Our friends share whole roasted branzino with lemon marmellata. Photo: Steven Richter

        But here he is, standing at the table. “No more cookbook author posing in the front room,” he says ruefully.  “I’m working. I am at the stove. It’s just me and another guy in the kitchen.”  That means lunch and brunch too. He’s just finished the brunch menu, he reports.

        I tell him I miss the odd and wonderful vegetables he used to do at Sfoglia.  The red peppers with Amaretti crumbs. String beans in tonnato. Stuzzicheria’s serviceable focaccia pales in memory of Colleen’s mythic warm brioche-like bread hot from the oven. He’s gone on, it seems, and we haven’t. “This is Stuzzicheria. We’re still working on the menu,” he says.

This spicy bucatini all’Amatriciana is better than any we tasted in Rome. Photo: Steven Richter

        For now though, his pepperoncini-hot bucatini all’Amatriciana with pig jaw is better than any we had in Rome.  The chef is a gnocchi adept. (If you’re a pasta fan, you’ll want Suhanosky's award-winning “Pasta Sfoglia.”) From his vast repertoire come these rich-as-Croesus ricotta gnocchi with morels, mint cream and bits of pistachio. I love it, gummy nubbins and all. Our friends are getting thinner by the moment as they share a good sized whole roasted branzino with lemon marmellata ($25) and they are asking him for the marmalade recipe. Orata baked in parchment, chicken cooked under a brick, lamb chops all’Arabiata: entrees are gently enough priced at $18 to $25.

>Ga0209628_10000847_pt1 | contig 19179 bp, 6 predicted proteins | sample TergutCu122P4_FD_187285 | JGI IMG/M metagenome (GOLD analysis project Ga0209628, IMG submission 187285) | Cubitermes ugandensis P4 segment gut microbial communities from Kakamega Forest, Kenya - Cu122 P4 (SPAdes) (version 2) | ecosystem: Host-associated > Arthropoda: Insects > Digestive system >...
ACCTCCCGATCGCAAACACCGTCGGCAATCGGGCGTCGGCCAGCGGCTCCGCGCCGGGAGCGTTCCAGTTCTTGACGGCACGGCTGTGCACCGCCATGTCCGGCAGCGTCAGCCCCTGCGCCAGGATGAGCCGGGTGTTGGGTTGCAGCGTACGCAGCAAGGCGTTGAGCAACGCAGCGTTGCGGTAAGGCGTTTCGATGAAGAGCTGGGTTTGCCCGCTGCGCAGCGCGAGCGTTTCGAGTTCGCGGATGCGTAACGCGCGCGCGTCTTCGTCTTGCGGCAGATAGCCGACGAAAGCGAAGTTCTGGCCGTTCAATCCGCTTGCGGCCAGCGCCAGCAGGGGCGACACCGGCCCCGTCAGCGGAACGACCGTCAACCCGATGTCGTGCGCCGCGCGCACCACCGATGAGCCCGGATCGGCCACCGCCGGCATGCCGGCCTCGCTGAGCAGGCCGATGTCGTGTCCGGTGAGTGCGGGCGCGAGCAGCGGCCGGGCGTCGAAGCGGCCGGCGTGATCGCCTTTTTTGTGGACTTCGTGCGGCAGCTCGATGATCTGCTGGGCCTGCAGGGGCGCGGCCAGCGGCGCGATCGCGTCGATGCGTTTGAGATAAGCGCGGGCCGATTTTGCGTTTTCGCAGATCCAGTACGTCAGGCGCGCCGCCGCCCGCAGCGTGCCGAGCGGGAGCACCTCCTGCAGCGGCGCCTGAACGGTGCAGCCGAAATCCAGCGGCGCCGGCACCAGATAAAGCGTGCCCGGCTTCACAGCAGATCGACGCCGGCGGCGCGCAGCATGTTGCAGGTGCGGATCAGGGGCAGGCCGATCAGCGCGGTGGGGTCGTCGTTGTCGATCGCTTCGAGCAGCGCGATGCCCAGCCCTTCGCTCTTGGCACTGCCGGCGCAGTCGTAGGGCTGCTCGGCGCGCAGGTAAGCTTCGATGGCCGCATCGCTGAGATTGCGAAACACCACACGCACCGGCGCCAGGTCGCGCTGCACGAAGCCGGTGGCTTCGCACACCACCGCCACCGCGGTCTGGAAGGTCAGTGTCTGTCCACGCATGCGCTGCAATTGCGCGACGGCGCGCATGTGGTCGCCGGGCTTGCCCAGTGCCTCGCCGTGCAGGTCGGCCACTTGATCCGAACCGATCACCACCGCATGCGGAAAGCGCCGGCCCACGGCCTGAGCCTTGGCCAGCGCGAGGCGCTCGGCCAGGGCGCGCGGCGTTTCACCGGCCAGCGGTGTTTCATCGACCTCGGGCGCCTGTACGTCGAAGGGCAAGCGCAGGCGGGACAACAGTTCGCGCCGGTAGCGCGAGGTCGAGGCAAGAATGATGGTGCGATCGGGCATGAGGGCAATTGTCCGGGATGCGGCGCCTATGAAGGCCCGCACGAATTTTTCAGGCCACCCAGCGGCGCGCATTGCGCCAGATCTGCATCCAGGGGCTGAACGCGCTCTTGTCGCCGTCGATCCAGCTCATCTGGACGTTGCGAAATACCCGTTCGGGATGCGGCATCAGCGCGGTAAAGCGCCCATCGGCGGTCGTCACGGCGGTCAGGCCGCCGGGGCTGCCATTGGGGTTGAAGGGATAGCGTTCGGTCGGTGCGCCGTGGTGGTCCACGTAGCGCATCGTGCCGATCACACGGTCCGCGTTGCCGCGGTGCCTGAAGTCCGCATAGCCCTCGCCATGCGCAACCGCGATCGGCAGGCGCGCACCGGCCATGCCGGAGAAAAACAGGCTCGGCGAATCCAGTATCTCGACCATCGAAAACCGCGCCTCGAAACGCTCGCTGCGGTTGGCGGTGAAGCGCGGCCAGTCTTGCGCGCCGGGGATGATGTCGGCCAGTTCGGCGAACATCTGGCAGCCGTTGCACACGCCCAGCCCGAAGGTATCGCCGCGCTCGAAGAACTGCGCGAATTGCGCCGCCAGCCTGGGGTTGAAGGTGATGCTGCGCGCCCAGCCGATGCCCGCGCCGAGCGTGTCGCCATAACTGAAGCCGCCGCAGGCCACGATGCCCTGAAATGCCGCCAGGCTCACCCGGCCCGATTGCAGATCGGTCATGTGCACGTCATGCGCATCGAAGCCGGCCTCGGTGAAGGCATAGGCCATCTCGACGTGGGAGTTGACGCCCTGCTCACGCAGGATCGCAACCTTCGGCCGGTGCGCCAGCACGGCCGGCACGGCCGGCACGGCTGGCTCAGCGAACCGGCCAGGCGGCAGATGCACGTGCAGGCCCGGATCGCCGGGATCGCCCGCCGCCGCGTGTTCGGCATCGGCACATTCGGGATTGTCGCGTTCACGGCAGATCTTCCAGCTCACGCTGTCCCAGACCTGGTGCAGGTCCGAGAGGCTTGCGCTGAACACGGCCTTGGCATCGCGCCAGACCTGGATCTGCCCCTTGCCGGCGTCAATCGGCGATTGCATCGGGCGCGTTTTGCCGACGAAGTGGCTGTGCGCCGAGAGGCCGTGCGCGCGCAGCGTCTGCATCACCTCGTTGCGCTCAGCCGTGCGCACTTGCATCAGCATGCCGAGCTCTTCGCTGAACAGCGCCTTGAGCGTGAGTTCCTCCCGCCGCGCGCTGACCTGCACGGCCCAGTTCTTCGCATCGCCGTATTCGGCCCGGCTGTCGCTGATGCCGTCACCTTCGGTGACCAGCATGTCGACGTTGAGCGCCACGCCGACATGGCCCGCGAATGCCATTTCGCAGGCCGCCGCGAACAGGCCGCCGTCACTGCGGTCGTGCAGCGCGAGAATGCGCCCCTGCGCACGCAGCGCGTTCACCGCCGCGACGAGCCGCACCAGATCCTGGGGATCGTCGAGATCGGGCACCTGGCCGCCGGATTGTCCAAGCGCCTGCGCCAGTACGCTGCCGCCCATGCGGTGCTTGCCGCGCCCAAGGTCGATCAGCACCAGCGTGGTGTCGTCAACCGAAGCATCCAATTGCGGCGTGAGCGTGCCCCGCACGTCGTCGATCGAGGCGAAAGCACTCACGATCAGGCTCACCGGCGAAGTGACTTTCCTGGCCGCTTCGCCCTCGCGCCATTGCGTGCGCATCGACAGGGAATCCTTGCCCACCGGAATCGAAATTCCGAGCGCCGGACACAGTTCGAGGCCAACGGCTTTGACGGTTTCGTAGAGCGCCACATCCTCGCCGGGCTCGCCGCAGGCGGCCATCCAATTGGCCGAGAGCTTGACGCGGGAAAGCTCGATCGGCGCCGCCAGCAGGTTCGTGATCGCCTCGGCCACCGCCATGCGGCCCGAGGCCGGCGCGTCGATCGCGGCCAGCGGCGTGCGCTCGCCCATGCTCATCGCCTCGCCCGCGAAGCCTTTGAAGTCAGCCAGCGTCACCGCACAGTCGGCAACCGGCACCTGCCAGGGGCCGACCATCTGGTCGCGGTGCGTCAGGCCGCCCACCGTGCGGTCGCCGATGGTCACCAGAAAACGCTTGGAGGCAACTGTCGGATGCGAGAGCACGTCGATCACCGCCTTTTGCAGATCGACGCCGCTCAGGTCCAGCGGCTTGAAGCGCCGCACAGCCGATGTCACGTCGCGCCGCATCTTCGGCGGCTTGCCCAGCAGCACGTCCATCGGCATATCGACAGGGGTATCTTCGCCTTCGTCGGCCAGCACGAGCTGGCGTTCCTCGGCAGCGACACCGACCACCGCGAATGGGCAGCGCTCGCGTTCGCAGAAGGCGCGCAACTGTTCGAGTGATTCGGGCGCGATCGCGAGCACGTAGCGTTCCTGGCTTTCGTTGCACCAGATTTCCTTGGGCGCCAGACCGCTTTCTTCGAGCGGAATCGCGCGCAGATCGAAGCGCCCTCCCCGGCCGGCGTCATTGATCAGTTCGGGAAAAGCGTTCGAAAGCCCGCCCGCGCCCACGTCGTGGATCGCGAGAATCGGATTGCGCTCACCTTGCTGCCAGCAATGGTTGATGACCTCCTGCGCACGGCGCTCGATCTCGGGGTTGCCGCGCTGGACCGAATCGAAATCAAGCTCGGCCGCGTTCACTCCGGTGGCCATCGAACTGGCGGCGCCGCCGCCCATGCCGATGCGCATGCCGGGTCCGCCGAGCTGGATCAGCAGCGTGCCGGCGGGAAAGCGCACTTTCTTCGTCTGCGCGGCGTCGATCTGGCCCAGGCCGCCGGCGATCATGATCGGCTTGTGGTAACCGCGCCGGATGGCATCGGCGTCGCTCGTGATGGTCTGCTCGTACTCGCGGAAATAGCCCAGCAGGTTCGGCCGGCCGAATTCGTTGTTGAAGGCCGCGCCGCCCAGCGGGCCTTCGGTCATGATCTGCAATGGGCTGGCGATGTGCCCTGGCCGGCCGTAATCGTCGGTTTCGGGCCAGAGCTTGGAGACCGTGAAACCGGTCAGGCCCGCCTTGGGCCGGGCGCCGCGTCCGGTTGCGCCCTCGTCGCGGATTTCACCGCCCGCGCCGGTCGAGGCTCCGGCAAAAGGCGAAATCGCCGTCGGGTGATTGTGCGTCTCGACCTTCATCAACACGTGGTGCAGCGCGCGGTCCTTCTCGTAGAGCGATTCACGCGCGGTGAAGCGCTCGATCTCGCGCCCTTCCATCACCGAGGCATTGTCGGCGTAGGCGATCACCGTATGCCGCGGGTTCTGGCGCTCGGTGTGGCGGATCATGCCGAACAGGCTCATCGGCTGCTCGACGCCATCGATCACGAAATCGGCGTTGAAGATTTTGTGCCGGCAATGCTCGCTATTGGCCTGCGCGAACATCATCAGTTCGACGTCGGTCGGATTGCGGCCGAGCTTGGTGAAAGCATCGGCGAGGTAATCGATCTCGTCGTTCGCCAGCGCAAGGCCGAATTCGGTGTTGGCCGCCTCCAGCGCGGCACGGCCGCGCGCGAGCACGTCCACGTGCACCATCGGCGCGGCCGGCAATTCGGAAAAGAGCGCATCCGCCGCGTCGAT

From a vast repertoire of gnocchi recipes: super rich ricotta dumpling. Photo: Steven Richter

        I have promised my friends there will be no temptations of Colleen’s bread and butter pudding hot from the oven or her daily changing rustic fruit tart to sabotage their diet resolve, since the two have separated and she’s on Nantucket with the children for the summer.

        Indeed, for a time when Ron arrived three months ago, dessert here was just ice cream or sorbet. It’s still not listed on the menu, which the waiter brings anyway for some inexplicable reason, then recites the options. I decide not to torture our friends by ordering ricotta zeppole.

Olive oil cake with olive ice cream proves unexpectedly splendid. . Photo: Steven Richter

        And I have little hope for olive oil cake with olive oil ice cream.  It sounds excessively olive-oily, but I order it anyway for purposes of research.  Amazed, I must admit that both cake and ice cream are luscious, better than the primitive panna cotta with raspberry sorbet.

        The room has emptied and the unmatched table tops stand out, delighting me. There’s that bowl of Calabrian red peppers on one.  Tulips fainting on another. “The Italian Table” is the title and theme of Suhanosky’s new cookbook with these very tables inspiring each chapter of recipes.
Great grandmother’s table is pristine, I notice as we exit. We follow a tiny slice of moon to our car.

305 Church Street corner of Walker Street. 212 219 4037. Lunch Tuesday through Friday noon to 4:30 pm. Dinner 5:30 to 11 pm.  Brunch Saturday and Sunday noon to 4:30.






Patina Restaurant Group